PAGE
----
T-Mobile has always looked a bit under-nourished and anemic next to its three sturdier sisters--Cingular, Verizon and Sprint Nextel. Still, these have been two good weeks for T-Mobile. Last week, both Paul Taylor of the Financial Times and Walter Mossberg of the Wall Street Journal offered rave reviews of the BlackBerry 8100, aka BlackBerry Pearl, RIM's latest offering. The Pearl, as is the case with its predecessors, offers a great e-mail feature, but adds to it video, camera, and music functions. The Pearl will give Palm's Treo 750, Motorola's Q, and Nokia's E61/E62 a run for their money, and then some. T-Mobile is currently the only company offering it, and the device will run on the T-Mobile GSM/GPRS/Edge wireless network.
T-Mobile is not stopping there. Now we hear that the company is readying a dual mobile phone which customers will be able to use on cellular and WiFi networks. The company will roll out the service in phases with the first phase seeing customers using the dual phone over the company's GSM cellular networks and using VoIP service through home-based WiFi networks. At a later phase the company will allow customers to use the VoIP capabilities in its 8,000 hot spots.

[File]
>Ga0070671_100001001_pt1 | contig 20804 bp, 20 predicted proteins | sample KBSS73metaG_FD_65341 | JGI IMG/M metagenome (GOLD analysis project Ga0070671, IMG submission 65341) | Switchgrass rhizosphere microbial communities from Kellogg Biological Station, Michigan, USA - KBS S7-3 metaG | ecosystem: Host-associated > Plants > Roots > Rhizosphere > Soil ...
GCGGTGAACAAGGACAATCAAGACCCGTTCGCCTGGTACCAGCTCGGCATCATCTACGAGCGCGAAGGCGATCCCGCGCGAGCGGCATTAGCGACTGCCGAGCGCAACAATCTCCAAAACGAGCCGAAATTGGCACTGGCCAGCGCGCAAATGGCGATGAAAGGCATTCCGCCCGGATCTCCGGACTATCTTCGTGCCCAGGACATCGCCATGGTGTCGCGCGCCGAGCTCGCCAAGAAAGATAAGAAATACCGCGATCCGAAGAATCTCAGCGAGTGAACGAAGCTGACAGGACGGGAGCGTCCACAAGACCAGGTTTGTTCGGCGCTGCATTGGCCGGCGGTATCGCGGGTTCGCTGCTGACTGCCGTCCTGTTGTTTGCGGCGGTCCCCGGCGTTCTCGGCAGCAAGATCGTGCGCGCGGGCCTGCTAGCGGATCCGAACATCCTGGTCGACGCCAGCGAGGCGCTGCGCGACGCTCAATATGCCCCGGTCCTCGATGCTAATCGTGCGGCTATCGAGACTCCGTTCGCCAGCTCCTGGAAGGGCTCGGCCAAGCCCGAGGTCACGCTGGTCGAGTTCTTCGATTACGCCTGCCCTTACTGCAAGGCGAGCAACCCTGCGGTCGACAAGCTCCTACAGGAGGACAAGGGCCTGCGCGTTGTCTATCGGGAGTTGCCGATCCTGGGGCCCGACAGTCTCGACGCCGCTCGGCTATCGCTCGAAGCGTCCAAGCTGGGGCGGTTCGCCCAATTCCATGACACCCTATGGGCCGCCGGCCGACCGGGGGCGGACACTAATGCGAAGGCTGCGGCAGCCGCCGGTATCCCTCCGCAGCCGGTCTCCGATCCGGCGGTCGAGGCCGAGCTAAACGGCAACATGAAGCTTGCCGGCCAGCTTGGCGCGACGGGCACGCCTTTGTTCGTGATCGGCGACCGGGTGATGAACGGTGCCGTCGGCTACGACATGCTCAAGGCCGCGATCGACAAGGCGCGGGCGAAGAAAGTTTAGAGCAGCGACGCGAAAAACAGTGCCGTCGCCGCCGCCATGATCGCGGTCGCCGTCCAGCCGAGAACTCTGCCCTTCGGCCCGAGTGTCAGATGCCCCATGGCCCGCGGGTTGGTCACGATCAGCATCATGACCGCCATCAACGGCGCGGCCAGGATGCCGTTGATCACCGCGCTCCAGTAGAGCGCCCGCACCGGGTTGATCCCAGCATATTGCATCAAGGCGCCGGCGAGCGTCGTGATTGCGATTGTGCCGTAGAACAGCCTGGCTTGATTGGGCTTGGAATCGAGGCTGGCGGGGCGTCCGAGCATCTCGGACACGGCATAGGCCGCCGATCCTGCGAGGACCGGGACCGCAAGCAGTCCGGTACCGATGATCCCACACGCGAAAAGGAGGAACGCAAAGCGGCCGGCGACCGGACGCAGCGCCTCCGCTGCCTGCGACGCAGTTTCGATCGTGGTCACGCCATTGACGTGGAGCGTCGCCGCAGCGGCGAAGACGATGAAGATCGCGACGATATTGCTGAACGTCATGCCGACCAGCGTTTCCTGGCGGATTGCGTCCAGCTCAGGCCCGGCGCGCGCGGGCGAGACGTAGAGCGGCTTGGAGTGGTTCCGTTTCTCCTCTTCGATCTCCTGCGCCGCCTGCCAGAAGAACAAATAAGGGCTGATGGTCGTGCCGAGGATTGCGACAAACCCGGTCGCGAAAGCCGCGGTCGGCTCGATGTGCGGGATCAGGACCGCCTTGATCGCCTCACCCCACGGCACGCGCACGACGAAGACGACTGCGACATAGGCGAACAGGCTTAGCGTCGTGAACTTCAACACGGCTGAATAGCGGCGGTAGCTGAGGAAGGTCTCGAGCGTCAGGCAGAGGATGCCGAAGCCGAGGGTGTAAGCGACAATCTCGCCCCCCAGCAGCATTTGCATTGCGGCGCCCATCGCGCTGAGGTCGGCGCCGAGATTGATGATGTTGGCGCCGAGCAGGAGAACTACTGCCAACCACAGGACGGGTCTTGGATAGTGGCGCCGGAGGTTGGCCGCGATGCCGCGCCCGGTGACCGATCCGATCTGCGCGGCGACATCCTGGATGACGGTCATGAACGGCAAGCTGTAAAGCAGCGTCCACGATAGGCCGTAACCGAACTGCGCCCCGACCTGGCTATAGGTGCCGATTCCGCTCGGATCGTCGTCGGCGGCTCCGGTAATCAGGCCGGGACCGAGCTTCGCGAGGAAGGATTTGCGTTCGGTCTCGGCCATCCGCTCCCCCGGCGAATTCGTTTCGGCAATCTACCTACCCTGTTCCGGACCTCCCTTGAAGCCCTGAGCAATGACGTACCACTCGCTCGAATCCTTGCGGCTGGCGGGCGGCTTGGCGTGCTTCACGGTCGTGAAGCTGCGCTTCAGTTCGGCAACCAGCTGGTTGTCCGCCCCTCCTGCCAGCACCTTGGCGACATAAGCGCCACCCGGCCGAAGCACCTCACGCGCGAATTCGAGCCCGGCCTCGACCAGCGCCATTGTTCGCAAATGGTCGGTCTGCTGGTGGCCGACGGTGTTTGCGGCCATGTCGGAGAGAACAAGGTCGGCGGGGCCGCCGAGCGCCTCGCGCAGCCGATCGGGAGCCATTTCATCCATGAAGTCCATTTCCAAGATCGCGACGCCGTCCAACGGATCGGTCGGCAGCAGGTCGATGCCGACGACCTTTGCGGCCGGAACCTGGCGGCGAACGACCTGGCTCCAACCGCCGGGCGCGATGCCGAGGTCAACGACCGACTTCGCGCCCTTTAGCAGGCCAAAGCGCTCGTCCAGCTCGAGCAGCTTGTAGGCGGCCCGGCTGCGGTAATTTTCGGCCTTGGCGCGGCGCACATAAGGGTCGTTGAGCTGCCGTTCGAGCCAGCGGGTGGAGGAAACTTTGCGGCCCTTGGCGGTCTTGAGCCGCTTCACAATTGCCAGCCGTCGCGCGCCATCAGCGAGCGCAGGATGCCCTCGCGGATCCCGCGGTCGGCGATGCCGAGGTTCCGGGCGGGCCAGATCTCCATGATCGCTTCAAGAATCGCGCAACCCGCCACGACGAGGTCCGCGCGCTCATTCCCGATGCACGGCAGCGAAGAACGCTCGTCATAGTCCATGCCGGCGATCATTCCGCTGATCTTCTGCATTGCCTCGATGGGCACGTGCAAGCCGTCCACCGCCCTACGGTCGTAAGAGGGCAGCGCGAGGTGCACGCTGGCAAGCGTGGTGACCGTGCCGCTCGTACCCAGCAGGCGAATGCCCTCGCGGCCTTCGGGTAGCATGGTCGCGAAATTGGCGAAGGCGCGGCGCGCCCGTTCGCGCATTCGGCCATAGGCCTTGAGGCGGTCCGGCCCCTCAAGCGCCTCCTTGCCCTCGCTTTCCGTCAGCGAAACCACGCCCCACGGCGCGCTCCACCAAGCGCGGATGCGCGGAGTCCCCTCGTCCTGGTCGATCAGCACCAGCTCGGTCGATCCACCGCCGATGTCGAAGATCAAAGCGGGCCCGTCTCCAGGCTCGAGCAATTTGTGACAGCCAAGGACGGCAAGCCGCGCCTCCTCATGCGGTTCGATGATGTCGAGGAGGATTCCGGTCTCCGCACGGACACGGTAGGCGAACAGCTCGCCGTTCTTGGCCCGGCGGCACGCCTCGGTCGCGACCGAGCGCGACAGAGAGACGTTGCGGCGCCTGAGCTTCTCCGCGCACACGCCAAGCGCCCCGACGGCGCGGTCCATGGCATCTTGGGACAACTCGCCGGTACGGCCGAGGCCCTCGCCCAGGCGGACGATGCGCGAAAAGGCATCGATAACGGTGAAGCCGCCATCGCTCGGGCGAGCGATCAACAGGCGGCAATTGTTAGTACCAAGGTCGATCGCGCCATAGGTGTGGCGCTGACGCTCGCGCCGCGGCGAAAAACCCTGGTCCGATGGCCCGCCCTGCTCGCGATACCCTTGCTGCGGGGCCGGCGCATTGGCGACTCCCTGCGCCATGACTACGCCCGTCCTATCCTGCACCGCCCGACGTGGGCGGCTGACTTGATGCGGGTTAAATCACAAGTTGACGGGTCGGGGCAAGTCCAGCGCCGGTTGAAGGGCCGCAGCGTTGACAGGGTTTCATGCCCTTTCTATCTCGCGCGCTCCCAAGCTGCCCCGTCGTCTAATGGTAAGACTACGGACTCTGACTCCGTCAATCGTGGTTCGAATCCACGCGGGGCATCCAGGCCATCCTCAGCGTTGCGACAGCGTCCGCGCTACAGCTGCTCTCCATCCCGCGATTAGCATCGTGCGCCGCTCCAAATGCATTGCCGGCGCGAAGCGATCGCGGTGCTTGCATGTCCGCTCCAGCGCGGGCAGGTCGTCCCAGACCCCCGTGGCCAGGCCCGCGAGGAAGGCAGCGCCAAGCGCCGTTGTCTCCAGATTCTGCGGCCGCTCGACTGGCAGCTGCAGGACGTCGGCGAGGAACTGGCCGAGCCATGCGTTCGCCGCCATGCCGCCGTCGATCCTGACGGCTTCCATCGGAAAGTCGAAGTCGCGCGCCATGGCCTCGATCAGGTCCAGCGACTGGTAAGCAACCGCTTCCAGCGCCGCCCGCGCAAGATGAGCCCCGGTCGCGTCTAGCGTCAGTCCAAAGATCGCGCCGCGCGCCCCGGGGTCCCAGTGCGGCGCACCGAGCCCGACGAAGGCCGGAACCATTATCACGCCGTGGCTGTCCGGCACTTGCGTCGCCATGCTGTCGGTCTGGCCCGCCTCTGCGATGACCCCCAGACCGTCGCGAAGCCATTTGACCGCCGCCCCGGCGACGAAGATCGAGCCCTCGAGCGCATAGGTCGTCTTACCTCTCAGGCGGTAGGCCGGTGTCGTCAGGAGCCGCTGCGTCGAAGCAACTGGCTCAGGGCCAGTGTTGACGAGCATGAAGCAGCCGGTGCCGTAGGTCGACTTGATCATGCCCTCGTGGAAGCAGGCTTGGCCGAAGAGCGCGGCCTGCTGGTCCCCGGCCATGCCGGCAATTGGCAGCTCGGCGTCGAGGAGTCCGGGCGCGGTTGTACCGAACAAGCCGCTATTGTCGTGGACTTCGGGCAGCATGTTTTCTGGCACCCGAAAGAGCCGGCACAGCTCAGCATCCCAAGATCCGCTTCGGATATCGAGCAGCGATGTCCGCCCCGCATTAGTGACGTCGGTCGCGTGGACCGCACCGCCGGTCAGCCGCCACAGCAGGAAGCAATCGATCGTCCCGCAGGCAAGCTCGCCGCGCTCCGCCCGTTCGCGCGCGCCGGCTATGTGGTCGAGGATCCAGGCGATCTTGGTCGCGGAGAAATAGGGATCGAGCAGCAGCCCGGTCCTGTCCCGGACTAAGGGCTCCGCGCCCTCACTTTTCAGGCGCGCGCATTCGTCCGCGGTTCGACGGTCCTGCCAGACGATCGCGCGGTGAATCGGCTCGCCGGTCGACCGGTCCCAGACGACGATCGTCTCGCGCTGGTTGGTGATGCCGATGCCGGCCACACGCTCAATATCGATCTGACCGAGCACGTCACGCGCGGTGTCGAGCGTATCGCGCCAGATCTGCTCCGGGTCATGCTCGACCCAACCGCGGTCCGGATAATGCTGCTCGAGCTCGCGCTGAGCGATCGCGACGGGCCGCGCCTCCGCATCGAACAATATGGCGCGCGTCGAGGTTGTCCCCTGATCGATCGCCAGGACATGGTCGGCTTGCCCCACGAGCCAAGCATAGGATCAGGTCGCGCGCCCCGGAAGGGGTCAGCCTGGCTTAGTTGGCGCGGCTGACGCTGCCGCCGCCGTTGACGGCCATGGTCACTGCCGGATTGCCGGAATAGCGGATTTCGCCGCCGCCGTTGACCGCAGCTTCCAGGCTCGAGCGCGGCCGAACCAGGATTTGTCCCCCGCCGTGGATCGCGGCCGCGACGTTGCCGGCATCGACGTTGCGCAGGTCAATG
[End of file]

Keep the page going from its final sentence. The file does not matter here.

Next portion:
Now, T-Mobile's small size relative to the other wireless providers gives it an extra incentive to offer the dual service. Most Americans pay a flat fee for a certain number of monthly wireless minutes (in the case of Cingular, the unused monthly minutes roll over to the next month), and thus have less of an incentive to replace traditional cell service with VoIP. T-Mobile, however, owns less spectrum than the other providers and would benefit from its customers moving over to VoIP in the process freeing up some of its limited spectrum so that it would have more capacity on its existing cellular network for both more customers and high-bandwidth applications such as mobile music and video.
MORE: Panasonic is developing a WiFi phone for use with Skype. Report